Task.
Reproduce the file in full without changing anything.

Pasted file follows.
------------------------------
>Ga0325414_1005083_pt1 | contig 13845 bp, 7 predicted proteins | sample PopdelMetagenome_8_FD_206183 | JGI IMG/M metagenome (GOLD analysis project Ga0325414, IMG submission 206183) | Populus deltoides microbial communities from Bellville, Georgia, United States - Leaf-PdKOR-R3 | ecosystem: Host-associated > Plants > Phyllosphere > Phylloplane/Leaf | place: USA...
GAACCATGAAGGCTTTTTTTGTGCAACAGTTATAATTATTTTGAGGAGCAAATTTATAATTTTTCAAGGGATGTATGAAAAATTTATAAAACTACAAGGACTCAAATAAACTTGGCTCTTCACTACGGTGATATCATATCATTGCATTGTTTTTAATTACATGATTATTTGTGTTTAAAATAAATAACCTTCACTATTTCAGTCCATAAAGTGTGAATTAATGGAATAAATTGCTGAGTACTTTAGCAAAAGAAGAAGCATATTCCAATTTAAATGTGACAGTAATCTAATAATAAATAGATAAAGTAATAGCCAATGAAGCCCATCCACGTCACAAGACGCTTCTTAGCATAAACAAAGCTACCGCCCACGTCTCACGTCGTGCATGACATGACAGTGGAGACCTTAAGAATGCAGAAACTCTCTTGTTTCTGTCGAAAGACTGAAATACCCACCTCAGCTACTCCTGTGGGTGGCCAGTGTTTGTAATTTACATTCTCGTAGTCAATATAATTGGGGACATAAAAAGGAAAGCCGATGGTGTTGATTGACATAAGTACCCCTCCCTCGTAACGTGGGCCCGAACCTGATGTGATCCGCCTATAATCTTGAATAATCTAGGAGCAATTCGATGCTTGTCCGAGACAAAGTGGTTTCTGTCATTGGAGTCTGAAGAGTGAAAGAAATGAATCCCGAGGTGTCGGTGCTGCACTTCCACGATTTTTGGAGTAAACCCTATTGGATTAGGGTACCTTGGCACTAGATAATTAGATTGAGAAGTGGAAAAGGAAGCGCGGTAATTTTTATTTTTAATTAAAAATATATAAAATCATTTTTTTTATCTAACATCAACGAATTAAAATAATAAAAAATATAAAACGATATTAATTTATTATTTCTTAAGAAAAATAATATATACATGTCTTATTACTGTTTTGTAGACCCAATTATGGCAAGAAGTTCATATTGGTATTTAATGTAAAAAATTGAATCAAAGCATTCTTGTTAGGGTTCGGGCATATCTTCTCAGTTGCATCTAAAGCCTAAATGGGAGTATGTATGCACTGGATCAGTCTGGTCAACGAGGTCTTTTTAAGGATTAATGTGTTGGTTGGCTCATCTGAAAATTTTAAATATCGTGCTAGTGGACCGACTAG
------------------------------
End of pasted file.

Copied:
>Ga0325414_1005083_pt1 | contig 13845 bp, 7 predicted proteins | sample PopdelMetagenome_8_FD_206183 | JGI IMG/M metagenome (GOLD analysis project Ga0325414, IMG submission 206183) | Populus deltoides microbial communities from Bellville, Georgia, United States - Leaf-PdKOR-R3 | ecosystem: Host-associated > Plants > Phyllosphere > Phylloplane/Leaf | place: USA...
GAACCATGAAGGCTTTTTTTGTGCAACAGTTATAATTATTTTGAGGAGCAAATTTATAATTTTTCAAGGGATGTATGAAAAATTTATAAAACTACAAGGACTCAAATAAACTTGGCTCTTCACTACGGTGATATCATATCATTGCATTGTTTTTAATTACATGATTATTTGTGTTTAAAATAAATAACCTTCACTATTTCAGTCCATAAAGTGTGAATTAATGGAATAAATTGCTGAGTACTTTAGCAAAAGAAGAAGCATATTCCAATTTAAATGTGACAGTAATCTAATAATAAATAGATAAAGTAATAGCCAATGAAGCCCATCCACGTCACAAGACGCTTCTTAGCATAAACAAAGCTACCGCCCACGTCTCACGTCGTGCATGACATGACAGTGGAGACCTTAAGAATGCAGAAACTCTCTTGTTTCTGTCGAAAGACTGAAATACCCACCTCAGCTACTCCTGTGGGTGGCCAGTGTTTGTAATTTACATTCTCGTAGTCAATATAATTGGGGACATAAAAAGGAAAGCCGATGGTGTTGATTGACATAAGTACCCCTCCCTCGTAACGTGGGCCCGAACCTGATGTGATCCGCCTATAATCTTGAATAATCTAGGAGCAATTCGATGCTTGTCCGAGACAAAGTGGTTTCTGTCATTGGAGTCTGAAGAGTGAAAGAAATGAATCCCGAGGTGTCGGTGCTGCACTTCCACGATTTTTGGAGTAAACCCTATTGGATTAGGGTACCTTGGCACTAGATAATTAGATTGAGAAGTGGAAAAGGAAGCGCGGTAATTTTTATTTTTAATTAAAAATATATAAAATCATTTTTTTTATCTAACATCAACGAATTAAAATAATAAAAAATATAAAACGATATTAATTTATTATTTCTTAAGAAAAATAATATATACATGTCTTATTACTGTTTTGTAGACCCAATTATGGCAAGAAGTTCATATTGGTATTTAATGTAAAAAATTGAATCAAAGCATTCTTGTTAGGGTTCGGGCATATCTTCTCAGTTGCATCTAAAGCCTAAATGGGAGTATGTATGCACTGGATCAGTCTGGTCAACGAGGTCTTTTTAAGGATTAATGTGTTGGTTGGCTCATCTGAAAATTTTAAATATCGTGCTAGTGGACCGACTAG